Received from Dr. Emilie Murphy (University of York) Early Modern Global Soundscapes: A Workshop, Humanities Research Centre, University of York, 25th-26th January 2019 How did sounds shape the lives of individuals and their communities in the early modern world? In recent years scholars have started to address this question. Richard Cullen Rath’s How Early America Sounded (2003) is pioneering in its approach to indigenous and European soundscapes in colonial America, and 2019 marks the twentieth anniversary of the publication of Bruce Smith’s equally provocative analysis of aurality and orality in The Acoustic World of Early Modern England. Yet there are several issues that remain unresolved when considering historic sounds – especially the tension between the particular and the universal. Are there any commonalities between soundscapes, or are all soundscapes unique? Moreover, what is a soundscape and are definitions dependant on disciplinary perspective? Alternatively, is there a collective way that all scholars can and should conceptualise soundscapes? This workshop will bring together early career and established interdisciplinary scholars to discuss their own approaches to historic sounds and sonic interactions. Confirmed speakers and respondents include: Iain Fenlon (King’s College, Cambridge), Alexander Fisher (University of British Columbia, Vancouver), Penelope Gouk (Manchester), Deborah Howard […]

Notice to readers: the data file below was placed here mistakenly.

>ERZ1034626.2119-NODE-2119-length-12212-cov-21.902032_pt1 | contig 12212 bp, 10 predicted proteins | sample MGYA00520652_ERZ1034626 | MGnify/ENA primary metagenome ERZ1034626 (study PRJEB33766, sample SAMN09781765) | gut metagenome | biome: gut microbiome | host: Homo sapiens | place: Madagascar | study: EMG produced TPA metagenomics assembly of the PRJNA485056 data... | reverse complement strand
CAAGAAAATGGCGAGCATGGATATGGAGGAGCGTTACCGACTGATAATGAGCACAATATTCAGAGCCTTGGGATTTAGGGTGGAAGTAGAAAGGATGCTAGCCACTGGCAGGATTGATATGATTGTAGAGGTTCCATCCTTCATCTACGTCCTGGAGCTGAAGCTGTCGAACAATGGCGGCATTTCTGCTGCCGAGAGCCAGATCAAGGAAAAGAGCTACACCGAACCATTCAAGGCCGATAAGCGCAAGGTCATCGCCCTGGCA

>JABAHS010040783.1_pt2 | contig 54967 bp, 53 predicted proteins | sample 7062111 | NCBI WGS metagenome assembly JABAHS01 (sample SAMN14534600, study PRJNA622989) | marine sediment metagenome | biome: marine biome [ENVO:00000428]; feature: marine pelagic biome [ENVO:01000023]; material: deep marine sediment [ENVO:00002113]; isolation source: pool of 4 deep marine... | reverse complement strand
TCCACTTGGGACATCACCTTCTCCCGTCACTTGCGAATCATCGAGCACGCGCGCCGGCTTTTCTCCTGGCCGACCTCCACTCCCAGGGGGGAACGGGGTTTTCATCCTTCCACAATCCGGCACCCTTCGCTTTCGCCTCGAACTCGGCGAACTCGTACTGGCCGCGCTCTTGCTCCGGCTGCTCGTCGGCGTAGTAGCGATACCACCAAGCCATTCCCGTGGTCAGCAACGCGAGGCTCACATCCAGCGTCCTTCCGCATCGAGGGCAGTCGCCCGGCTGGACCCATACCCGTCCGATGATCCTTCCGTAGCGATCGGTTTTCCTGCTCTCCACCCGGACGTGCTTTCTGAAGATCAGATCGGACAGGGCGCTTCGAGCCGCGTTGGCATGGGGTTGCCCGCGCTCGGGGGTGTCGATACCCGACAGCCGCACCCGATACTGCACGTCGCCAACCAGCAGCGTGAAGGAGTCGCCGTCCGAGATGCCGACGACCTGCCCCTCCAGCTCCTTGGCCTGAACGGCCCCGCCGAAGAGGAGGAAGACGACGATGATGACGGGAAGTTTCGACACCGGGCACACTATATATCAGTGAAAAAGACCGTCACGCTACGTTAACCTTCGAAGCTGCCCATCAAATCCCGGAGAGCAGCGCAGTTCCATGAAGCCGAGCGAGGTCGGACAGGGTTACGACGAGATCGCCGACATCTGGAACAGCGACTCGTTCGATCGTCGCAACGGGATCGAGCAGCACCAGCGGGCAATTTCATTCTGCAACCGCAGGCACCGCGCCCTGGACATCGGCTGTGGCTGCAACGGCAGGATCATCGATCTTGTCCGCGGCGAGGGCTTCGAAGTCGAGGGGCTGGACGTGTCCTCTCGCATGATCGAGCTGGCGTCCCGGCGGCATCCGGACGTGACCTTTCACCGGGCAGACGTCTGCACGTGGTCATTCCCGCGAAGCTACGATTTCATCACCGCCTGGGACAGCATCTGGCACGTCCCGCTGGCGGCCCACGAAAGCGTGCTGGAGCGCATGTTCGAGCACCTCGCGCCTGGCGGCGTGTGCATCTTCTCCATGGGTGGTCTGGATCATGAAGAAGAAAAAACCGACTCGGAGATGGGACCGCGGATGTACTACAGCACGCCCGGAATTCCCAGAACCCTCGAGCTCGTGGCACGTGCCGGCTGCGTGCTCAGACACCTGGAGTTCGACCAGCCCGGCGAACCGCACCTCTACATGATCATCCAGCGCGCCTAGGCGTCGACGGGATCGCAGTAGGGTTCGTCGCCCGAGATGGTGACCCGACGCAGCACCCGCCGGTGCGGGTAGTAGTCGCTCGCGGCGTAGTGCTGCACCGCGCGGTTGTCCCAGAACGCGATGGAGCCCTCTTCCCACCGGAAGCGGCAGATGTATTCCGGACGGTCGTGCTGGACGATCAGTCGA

In addition to publishing four issues annually, every year the Past & Present Society publishes a special thematic supplementary issue. Prof. Alice Rio Past & Present’s Publications Editor has written a guide for potential supplementary issue editors setting out what the journal expects and looks for in supplement proposals and that that guest editors and their contributors can expect to go through when producing one. It is present below as part of an ad-hoc series of blogs that members of the Past & Present editorial community have produced in recent years exploring academic editorial work in general, and requirements of submitting to Past & Present in particular. by Prof. Alice Rio (King’s College London, Past & Present Publications Editor) Past & Present Supplements: a guide for guest editors The ambition for Past & Present supplements is that they: -Make a significant intervention in an important field of historical study: that is, for them to be useful to think with for a wide variety of different historians in different fields (as is intended for the journal). -Have a coherent agenda, conceptual framework and set of questions, pursued consistently across all contributions: though the conclusions of individual contributors do not necessarily […]